Escape to Another World
If you're feeling stuck, cramped, or constricted, why not leave this world for another, of only temporarily?
These space- and time-bending tales will transport you to extraordinary worlds unknown.
The entire series is all fun all the time. It's difficult to find a sentence that isn't a joke, a smart joke. The punchlines are almost always you.
"It is 2017 and you may well be turning to dystopian fiction in order to better comprehend the present political climate. If so, add Parable of the Sower to your list. The classics of the genre - 1984, Fahrenheit 451, depict life under an authoritarian regime; Parable, two decades old but set roughly two presidential terms from the present, feels eerily predictive of how our communities might respond if society collapses altogether."
Kindred towers as powerful fiction of great depth, suffused with the intensity of memoir, addressing a panoply of personal, cultural, political, and historical concerns: racism, minimized by the whitewashing of America's slave-owning past; our legacy of racial injustice informing interracial unions, both coercive and consensual, especially the privileging of "light" skin over dark; feminism as continuing quest for personal and social empowerment; challenging the constructs of family and racial inheritance; traditional models of endurance and apparent acquiescence interrogated and superseded by contemporary models of unyielding resistance and transformation.
In the midst of the Chinese Cultural Revolution, a young scientist sends a message into the cosmos that brings a desperate, far more advanced civilization hurtling toward the Earth, and humanity begins planning for a Doomsday Battle that won't happen for four hundred years. There are a million reasons to love Liu's storytelling in this first book of his Three-Body trilogy, but his ability to keep the pace and tension humming while also keeping the aliens almost entirely off-stage utterly blew my mind.
Set in an alternate 1985 England where literature is of the utmost importance, time travel is almost passé, people keep dodos as pets, and cheese is heavily taxed, this is the story of Thursday Next, a literary detective tasked with thwarting the kidnapping of Jane Eyre out the pages of her manuscript. A hilarious and weird book for a very specific type of reader who will be delighted to learn there are six more books in the series.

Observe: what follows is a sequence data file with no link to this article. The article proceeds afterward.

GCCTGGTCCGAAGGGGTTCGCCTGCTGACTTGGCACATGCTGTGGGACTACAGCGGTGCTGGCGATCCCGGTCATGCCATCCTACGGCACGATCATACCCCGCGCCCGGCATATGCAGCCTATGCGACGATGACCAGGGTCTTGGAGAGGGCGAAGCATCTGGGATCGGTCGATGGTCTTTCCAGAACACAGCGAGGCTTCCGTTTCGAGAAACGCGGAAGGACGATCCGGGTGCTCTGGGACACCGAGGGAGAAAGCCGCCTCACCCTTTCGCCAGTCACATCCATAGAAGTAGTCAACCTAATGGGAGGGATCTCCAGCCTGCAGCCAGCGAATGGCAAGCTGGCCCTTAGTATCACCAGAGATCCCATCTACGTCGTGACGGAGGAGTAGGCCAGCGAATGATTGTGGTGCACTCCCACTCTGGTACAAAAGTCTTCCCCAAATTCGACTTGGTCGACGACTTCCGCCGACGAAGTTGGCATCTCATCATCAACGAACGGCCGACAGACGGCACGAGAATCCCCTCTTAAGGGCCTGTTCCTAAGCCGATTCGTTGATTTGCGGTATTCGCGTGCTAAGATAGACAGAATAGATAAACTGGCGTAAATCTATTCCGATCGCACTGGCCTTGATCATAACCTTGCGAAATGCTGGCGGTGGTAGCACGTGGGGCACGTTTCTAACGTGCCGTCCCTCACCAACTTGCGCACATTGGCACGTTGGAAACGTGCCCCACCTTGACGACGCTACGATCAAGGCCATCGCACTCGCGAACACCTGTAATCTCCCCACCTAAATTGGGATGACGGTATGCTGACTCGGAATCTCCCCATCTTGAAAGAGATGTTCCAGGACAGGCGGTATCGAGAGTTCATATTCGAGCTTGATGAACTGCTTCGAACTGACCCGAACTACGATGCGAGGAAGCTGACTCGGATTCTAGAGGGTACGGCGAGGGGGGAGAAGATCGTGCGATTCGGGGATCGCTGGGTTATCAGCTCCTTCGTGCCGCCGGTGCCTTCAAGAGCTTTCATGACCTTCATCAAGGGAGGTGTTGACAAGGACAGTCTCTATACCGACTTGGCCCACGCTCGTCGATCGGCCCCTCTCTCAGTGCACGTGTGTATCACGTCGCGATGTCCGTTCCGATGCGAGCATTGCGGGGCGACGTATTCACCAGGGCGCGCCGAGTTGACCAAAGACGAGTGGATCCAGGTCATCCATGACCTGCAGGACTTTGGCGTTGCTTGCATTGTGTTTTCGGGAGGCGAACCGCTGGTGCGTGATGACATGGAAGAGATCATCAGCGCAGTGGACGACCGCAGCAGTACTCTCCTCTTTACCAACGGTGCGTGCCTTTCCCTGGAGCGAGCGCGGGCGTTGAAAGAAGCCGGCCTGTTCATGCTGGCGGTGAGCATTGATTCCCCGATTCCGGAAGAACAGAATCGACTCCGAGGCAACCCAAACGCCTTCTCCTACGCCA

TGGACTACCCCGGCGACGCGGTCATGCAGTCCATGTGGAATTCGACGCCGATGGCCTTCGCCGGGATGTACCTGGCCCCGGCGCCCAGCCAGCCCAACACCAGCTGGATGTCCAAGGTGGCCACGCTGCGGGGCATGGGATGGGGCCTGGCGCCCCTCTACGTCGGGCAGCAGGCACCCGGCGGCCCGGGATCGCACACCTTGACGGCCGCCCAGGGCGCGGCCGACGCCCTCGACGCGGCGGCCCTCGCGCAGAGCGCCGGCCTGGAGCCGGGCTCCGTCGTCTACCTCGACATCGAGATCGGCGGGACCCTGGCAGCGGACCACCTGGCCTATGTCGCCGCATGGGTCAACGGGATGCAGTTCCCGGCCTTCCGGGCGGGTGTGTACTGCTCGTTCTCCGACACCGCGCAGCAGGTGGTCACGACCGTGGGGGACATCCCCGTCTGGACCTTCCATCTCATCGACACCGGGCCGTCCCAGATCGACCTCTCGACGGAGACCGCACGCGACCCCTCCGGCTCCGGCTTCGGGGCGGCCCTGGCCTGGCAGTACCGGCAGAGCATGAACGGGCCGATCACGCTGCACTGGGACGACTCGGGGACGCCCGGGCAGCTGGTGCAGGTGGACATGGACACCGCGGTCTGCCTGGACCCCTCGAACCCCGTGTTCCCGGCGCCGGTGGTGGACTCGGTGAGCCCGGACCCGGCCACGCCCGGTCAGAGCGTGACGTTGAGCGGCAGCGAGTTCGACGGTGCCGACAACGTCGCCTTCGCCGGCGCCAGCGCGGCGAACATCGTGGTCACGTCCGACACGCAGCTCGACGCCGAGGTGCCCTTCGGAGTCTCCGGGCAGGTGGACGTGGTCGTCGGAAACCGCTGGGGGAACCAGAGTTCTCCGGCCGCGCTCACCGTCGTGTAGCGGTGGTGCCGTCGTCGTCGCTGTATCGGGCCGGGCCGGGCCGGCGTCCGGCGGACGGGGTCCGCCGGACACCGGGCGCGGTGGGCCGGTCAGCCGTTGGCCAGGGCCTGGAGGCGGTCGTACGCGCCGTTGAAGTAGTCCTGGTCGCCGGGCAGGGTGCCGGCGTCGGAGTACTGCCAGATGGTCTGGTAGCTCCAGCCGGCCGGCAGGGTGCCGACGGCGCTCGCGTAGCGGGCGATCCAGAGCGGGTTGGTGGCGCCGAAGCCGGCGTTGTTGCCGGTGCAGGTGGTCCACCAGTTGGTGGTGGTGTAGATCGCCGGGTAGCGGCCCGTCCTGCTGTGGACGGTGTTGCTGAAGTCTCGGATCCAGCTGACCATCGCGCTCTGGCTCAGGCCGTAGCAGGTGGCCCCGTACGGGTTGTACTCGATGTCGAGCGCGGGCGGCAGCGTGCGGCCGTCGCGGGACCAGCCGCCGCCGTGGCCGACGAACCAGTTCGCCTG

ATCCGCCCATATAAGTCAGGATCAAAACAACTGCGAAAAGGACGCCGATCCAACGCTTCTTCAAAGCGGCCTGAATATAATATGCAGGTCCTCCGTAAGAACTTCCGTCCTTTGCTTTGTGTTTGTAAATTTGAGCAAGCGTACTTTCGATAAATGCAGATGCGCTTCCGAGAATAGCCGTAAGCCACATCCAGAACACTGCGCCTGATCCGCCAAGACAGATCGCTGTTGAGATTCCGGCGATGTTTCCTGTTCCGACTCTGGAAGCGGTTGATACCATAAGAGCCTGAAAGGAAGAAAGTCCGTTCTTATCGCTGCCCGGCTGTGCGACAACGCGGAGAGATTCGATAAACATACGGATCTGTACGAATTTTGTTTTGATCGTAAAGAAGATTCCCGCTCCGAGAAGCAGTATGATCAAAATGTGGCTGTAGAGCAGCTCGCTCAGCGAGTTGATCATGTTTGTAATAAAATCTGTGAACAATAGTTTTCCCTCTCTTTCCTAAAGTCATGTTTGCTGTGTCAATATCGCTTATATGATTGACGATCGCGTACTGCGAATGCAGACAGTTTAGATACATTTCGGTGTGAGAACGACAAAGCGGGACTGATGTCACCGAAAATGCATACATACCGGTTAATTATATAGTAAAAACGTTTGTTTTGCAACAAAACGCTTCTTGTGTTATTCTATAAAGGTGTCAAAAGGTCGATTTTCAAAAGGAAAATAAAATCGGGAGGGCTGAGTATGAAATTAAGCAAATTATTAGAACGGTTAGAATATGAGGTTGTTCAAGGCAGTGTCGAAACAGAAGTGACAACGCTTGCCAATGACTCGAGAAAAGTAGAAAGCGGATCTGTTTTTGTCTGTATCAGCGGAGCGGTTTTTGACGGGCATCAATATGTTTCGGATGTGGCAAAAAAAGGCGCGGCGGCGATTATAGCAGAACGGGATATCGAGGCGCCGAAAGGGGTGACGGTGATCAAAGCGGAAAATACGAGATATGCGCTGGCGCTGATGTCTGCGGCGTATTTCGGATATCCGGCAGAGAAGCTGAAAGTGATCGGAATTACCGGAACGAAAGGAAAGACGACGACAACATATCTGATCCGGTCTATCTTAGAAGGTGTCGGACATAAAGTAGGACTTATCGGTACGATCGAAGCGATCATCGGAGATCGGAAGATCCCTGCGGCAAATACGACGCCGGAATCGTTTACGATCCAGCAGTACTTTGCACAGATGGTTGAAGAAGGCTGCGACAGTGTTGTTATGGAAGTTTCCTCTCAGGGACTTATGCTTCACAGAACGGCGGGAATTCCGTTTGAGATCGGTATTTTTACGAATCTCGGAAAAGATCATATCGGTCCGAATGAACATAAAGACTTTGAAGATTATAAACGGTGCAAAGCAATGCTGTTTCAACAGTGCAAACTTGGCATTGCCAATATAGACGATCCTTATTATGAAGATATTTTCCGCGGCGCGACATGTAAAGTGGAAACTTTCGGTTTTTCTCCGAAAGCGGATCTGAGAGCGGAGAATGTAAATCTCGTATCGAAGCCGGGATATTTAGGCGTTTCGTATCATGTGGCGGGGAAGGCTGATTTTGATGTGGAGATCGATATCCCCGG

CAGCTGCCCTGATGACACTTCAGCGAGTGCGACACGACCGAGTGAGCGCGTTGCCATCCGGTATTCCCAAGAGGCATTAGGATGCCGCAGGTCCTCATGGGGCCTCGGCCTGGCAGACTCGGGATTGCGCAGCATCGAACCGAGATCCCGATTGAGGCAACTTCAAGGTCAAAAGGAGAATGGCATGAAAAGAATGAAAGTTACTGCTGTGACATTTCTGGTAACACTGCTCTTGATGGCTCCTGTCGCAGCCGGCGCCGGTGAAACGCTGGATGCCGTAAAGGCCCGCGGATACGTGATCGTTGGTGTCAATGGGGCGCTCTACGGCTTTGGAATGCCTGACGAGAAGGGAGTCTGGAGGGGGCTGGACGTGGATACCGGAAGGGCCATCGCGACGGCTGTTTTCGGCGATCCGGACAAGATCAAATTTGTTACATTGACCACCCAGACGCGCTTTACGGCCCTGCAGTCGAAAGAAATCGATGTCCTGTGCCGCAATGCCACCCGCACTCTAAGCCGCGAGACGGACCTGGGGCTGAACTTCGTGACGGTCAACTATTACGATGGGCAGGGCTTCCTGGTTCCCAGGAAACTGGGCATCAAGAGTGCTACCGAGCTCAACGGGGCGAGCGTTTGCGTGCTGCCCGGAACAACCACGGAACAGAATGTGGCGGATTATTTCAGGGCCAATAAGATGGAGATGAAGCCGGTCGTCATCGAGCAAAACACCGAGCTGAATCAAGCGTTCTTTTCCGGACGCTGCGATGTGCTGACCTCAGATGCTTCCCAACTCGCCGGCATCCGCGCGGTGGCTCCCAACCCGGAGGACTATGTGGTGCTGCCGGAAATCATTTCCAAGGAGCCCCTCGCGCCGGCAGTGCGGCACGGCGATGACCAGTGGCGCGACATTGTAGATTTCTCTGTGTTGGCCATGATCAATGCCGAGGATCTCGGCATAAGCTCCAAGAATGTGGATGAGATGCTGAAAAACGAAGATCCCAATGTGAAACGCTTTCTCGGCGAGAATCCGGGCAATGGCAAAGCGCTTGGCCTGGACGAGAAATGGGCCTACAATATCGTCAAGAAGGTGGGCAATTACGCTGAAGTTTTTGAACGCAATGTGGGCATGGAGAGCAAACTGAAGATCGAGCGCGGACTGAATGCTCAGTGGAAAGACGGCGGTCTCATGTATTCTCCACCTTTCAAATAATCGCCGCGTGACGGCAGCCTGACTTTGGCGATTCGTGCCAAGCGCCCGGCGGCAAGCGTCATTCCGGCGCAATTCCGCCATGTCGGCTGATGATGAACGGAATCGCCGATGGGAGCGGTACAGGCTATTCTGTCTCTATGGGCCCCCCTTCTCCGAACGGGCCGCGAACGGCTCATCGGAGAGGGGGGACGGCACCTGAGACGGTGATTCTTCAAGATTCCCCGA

— Katie Fee
The Moon is a prison whose prisoners revolt. The unlucky exiled who call that dusty satellite home have on their side only rocks, vigor, and a computer who has learned to tell jokes. That same computer continually calculates the odds of a successful revolution. It doesn't look good.
"This book deserves every good thing that can be said about it. I have little to add but hope by putting it here, you'll remember that, oh yeah, you totally have wanted to read/re-read Dune. If you need a push, remember there are mile-long, razor-toothed sandworms and desert warriors badass enough to ride them."
One of the most unique, funnest novels I read this past year. The world Marlon James builds in this book is unlike anything you've ever read before, and he populates it with the most wonderfully idiosyncratic characters in a gender-bending, myth-making, madcap adventure story set in a fantastical African kingdom of yesteryear. Funny, fascinating, sexy (yes, he writes great sex scenes!), and riveting, I guarantee you'll have a great time with this one-of-a-kind book. And best of all, it's only the first in a series, and there should be at least two more to come!
— Jacob R
The Hugo award-winning Broken Earth series starts with the thrilling and tragic story of Syenite and Alabaster. In a land troubled by constant earthquakes they are gifted and feared for their ability to manipulate the earth's energy. At odds with the limitations of their world, they try to escape it, with apocalyptic consequences.
— Jacob S.
A scientist from an anarchist moon journeys to the capitalist planet his society revolted against in order to share and explore a major breakthrough. Challenging and engaging in terms of ideas and character, The Dispossessed showcases Le Guin's brilliant intellect and style.
— Jacob S.
Read this book and know magic: of wind and waves, of names and patterns, of people, of timeless stories from which other stories spring. Le Guin is a writer possessed of fierce imagination and rare grace.
Time to replace your paperbacks with this beautiful single-volume edition of the His Dark Materials trilogy. No big deal, but if you need gift ideas for me, this would be a winner. Also probably for any super-intelligent fantasy reader, young or old, on your gift list.
I hope that your overwhelmingly positive leanings towards the idea of time travel (how could you have anything but?) and the promise that this is its greatest sans-Doc Brown story help you overlook this book jacket, which has the distinction of being the worst ever created by mankind.